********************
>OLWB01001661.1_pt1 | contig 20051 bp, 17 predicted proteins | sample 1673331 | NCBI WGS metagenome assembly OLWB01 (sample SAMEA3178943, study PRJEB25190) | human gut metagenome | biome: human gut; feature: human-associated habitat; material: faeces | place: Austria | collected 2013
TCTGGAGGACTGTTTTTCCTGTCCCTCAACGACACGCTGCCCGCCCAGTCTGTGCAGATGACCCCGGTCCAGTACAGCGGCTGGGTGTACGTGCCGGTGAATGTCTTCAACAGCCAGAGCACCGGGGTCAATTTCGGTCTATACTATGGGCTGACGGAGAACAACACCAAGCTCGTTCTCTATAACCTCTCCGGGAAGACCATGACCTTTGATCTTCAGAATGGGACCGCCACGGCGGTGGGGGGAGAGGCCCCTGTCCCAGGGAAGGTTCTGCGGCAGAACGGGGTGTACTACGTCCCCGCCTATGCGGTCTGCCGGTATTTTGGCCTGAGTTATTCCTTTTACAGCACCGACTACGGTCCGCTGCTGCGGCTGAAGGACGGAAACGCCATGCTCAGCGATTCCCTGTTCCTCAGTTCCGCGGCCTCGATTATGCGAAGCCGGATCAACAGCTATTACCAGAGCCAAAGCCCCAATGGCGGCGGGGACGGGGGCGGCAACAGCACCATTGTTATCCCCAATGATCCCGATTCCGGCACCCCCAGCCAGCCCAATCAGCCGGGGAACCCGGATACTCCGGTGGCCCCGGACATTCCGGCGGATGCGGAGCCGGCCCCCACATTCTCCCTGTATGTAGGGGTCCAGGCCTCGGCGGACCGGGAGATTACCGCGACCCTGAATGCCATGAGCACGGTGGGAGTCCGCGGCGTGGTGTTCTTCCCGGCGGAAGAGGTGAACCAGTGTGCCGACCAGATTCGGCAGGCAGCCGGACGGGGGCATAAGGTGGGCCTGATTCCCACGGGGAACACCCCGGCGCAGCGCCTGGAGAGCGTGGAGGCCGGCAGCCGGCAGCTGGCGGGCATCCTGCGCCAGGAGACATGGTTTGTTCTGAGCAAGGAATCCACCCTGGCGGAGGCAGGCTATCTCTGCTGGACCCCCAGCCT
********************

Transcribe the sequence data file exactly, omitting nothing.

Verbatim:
>OLWB01001661.1_pt1 | contig 20051 bp, 17 predicted proteins | sample 1673331 | NCBI WGS metagenome assembly OLWB01 (sample SAMEA3178943, study PRJEB25190) | human gut metagenome | biome: human gut; feature: human-associated habitat; material: faeces | place: Austria | collected 2013
TCTGGAGGACTGTTTTTCCTGTCCCTCAACGACACGCTGCCCGCCCAGTCTGTGCAGATGACCCCGGTCCAGTACAGCGGCTGGGTGTACGTGCCGGTGAATGTCTTCAACAGCCAGAGCACCGGGGTCAATTTCGGTCTATACTATGGGCTGACGGAGAACAACACCAAGCTCGTTCTCTATAACCTCTCCGGGAAGACCATGACCTTTGATCTTCAGAATGGGACCGCCACGGCGGTGGGGGGAGAGGCCCCTGTCCCAGGGAAGGTTCTGCGGCAGAACGGGGTGTACTACGTCCCCGCCTATGCGGTCTGCCGGTATTTTGGCCTGAGTTATTCCTTTTACAGCACCGACTACGGTCCGCTGCTGCGGCTGAAGGACGGAAACGCCATGCTCAGCGATTCCCTGTTCCTCAGTTCCGCGGCCTCGATTATGCGAAGCCGGATCAACAGCTATTACCAGAGCCAAAGCCCCAATGGCGGCGGGGACGGGGGCGGCAACAGCACCATTGTTATCCCCAATGATCCCGATTCCGGCACCCCCAGCCAGCCCAATCAGCCGGGGAACCCGGATACTCCGGTGGCCCCGGACATTCCGGCGGATGCGGAGCCGGCCCCCACATTCTCCCTGTATGTAGGGGTCCAGGCCTCGGCGGACCGGGAGATTACCGCGACCCTGAATGCCATGAGCACGGTGGGAGTCCGCGGCGTGGTGTTCTTCCCGGCGGAAGAGGTGAACCAGTGTGCCGACCAGATTCGGCAGGCAGCCGGACGGGGGCATAAGGTGGGCCTGATTCCCACGGGGAACACCCCGGCGCAGCGCCTGGAGAGCGTGGAGGCCGGCAGCCGGCAGCTGGCGGGCATCCTGCGCCAGGAGACATGGTTTGTTCTGAGCAAGGAATCCACCCTGGCGGAGGCAGGCTATCTCTGCTGGACCCCCAGCCT